In a month that’s all about love, it’s easy to make the focus about romantic relationships. After all, the hearts, the roses, the proposals that seem to stuff February full all have to do with amoré.
But while a romantic relationship in your life may feel like the most important one, several other relationships in your life certainly influence your world. Friendships, colleagues at work, immediate family, and extended family, these are the connections that can bring joy and happiness to your life or can be the center of a lot of conflict and hurt.
The research says that most people have between three and nine close relationships with people other than their spouses. Close friendships are associated with greater life satisfaction, a decrease in loneliness and depression, and an increase in happiness. In an article for the Mayo Clinic, staff writers disclose that “Friends also play a significant role in promoting your overall health. Adults with strong social connections have a reduced risk of many significant health problems, including depression, high blood pressure and an unhealthy body mass index (BMI). In fact, studies have found that older adults who have meaningful relationships and social support are likely to live longer than their peers with fewer connections.”
While we often focus on gathering tools to strengthen our marriages and romances, we don’t seem to spend as much time making sure our other relationships are staying healthy as well. Check out the following ingredients for making all your relationships vibrant…and not just in February!
Communicate effectively: Good communication is key to maintaining healthy relationships. Make sure to actively listen to the other person, express yourself clearly, and be open to hearing their perspective. And here’s an interesting tidbit: there is a phenomenon in communication that sometimes happens when we are trying to create connection with someone. It’s called one-upmanship, and it can happen even when all you’re trying to do is show alignment with someone. Your friend tells a story about a coffee shop order gone awry, and then you tell about the time you went to the coffee shop, and not only did they get your order wrong, but they served you a cup that had a cockroach clinging to the lid. When you follow up your friend’s story with one of your own that is even more dramatic (or funnier or sadder), you’re unconsciously engaging in one-upmanship can make the other person feel sidelined or not listened to. In the complex world of human communication, try focusing on this element in your conversations over the next few weeks. What do you notice? Where can you improve?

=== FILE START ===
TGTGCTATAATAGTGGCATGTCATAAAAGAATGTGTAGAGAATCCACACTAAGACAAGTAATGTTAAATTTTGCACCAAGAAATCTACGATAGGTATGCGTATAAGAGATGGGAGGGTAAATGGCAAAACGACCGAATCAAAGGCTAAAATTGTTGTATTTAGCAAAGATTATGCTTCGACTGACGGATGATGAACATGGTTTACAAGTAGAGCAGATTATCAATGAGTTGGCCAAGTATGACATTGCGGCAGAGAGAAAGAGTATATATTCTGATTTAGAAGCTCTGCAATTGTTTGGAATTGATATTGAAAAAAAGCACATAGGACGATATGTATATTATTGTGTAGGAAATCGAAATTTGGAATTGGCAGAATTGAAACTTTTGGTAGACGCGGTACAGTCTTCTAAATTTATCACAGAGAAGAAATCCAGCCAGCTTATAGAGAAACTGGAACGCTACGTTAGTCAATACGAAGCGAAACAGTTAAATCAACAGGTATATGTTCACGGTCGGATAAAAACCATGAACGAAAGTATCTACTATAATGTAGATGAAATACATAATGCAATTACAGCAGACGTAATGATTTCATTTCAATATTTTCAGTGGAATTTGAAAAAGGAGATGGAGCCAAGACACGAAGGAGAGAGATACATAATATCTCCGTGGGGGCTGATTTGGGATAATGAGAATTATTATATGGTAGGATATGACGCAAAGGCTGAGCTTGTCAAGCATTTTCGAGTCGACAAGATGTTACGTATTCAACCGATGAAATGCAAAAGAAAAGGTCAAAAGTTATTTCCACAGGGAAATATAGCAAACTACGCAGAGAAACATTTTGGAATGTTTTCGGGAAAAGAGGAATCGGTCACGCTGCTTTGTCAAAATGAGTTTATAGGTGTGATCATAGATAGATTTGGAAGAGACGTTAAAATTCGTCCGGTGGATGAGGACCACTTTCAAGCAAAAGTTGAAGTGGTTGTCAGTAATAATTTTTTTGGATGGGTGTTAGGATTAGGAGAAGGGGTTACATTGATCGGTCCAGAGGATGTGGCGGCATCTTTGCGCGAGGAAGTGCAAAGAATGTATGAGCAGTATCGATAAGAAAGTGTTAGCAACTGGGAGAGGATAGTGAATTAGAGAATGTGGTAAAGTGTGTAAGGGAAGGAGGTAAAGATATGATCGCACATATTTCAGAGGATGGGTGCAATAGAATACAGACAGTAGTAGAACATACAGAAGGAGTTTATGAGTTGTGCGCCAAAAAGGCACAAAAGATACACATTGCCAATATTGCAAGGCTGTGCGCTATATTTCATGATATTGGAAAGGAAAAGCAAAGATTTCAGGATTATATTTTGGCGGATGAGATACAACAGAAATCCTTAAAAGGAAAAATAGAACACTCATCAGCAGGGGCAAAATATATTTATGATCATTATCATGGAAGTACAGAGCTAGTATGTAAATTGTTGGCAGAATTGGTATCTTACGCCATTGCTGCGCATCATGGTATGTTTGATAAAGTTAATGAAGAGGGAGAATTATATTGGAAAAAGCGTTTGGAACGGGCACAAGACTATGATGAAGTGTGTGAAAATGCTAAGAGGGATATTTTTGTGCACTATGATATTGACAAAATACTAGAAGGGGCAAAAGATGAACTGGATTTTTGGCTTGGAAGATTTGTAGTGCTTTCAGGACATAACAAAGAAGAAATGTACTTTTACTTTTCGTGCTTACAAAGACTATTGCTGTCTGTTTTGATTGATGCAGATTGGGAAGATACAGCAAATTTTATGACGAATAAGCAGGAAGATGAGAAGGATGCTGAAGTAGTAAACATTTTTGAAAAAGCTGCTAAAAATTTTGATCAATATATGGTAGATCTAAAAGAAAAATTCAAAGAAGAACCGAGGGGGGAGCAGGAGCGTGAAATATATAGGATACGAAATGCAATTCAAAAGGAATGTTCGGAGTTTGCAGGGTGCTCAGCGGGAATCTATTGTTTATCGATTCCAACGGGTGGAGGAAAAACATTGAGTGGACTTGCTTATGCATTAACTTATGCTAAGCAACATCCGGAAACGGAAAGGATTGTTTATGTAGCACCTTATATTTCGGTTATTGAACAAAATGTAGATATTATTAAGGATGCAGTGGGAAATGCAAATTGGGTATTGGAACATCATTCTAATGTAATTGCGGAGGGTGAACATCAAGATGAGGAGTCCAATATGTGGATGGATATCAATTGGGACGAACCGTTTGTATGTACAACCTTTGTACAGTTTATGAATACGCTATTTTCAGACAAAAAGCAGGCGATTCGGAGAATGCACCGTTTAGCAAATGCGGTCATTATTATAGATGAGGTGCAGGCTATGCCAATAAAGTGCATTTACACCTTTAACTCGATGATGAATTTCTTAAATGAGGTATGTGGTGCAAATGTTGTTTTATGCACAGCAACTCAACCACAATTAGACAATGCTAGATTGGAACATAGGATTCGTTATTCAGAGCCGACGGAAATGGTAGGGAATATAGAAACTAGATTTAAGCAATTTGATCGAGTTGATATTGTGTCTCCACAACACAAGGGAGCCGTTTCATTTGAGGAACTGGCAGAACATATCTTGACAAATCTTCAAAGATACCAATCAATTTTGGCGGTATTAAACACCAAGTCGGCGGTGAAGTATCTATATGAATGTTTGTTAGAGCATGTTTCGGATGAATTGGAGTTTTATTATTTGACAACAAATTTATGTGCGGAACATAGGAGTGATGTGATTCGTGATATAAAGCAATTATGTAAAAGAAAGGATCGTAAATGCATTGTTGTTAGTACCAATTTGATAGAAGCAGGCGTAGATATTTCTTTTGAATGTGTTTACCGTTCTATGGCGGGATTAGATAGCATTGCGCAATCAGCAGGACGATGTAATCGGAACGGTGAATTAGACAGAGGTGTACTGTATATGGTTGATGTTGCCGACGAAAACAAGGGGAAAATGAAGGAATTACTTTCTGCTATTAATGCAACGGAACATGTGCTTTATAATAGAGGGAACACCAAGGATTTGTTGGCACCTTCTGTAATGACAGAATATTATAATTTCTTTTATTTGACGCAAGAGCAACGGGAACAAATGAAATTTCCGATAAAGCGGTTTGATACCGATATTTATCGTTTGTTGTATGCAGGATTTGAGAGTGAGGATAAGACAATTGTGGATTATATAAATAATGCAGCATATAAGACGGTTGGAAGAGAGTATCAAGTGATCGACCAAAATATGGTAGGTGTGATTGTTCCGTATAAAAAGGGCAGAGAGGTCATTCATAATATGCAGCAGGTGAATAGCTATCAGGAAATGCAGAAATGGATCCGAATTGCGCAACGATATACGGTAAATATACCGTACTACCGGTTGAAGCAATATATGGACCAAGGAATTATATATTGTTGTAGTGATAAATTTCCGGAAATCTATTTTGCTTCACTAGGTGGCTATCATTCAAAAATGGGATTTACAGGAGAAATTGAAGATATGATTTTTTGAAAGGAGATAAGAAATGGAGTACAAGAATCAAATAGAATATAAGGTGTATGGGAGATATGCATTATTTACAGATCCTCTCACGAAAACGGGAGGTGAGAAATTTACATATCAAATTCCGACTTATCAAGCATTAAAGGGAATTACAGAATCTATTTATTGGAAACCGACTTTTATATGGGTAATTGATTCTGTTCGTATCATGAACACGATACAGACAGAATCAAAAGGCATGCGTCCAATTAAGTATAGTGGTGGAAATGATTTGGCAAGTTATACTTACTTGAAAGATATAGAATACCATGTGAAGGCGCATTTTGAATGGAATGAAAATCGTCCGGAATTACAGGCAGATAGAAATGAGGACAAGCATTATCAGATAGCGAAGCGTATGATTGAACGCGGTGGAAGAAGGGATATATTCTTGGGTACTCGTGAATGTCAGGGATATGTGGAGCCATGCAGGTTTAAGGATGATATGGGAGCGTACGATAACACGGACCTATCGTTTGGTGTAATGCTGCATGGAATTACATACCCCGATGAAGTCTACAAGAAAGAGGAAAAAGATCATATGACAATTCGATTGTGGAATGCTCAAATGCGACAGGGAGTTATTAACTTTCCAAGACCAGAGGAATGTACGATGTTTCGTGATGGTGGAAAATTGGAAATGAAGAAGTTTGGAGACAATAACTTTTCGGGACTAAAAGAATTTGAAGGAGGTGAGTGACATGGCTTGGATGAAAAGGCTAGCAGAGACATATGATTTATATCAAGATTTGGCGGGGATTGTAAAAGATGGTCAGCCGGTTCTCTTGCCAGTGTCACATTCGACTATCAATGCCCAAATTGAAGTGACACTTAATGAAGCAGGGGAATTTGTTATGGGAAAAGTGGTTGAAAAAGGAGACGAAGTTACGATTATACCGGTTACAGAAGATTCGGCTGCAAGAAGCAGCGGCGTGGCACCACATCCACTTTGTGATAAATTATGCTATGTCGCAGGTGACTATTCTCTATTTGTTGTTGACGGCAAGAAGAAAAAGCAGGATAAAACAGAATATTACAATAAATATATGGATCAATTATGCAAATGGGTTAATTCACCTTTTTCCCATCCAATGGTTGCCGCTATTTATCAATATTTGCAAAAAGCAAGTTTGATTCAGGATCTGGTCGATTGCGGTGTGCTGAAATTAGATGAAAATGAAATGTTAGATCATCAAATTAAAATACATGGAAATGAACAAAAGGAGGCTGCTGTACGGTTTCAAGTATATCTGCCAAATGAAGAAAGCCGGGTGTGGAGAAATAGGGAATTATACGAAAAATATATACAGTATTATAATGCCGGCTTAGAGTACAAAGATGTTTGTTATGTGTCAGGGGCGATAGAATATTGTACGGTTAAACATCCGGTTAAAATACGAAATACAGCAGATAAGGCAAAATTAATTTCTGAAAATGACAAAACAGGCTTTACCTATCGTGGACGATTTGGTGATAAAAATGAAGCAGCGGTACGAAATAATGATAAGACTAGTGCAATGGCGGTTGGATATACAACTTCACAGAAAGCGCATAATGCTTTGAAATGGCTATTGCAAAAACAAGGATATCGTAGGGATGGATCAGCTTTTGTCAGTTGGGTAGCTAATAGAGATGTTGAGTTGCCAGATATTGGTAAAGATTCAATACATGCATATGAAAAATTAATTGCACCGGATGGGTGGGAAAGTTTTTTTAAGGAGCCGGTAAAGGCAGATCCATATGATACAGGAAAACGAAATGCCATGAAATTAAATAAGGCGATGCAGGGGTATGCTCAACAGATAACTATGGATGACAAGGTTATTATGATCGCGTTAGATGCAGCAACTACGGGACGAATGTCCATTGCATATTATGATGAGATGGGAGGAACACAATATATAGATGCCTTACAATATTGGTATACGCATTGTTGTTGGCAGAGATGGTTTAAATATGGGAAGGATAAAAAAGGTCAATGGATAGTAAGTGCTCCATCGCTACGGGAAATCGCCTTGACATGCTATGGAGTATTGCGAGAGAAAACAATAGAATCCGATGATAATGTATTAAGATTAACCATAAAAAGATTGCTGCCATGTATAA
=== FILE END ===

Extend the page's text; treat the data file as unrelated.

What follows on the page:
Show appreciation and gratitude: With people you’re particularly close to, it can be easy to forget that everyone thrives with encouragement, even if you feel like you’ve expressed it before. Romans 15:2 says, “Each of us should please our neighbors for their good, to build them up.” Take the time to show your loved ones that you appreciate and value them. Express your gratitude for what they do for you, and let them know that you notice their efforts.
Show respect and empathy: Maybe you’ve got that one friend who is the person you run to with all your challenges and worries. It’s amazing to have a friend like that. But are you also giving them time to talk about the issues in their life? First, respect their time: if the majority of your friendship seems to be you receiving counsel from them, it might be time to seek out a professional to help you with your issues instead of making your friendship all about that. (For Altrua HealthShare Members, you may have access to LifeWorks, a counseling service with lots of unique features, including access to 24/7 telecouseling and in-person options. This feature is included in many Altrua HealthShare memberships at no cost at time of service. If you’re not already an Altrua HealthShare Member, you can learn more about the health share and its customizable features by going to altruahealthshare.org). Treat others with respect and empathy, and be willing to put yourself in their shoes. Understand that everyone has their own unique experiences and perspectives, and try to be understanding and respectful of that.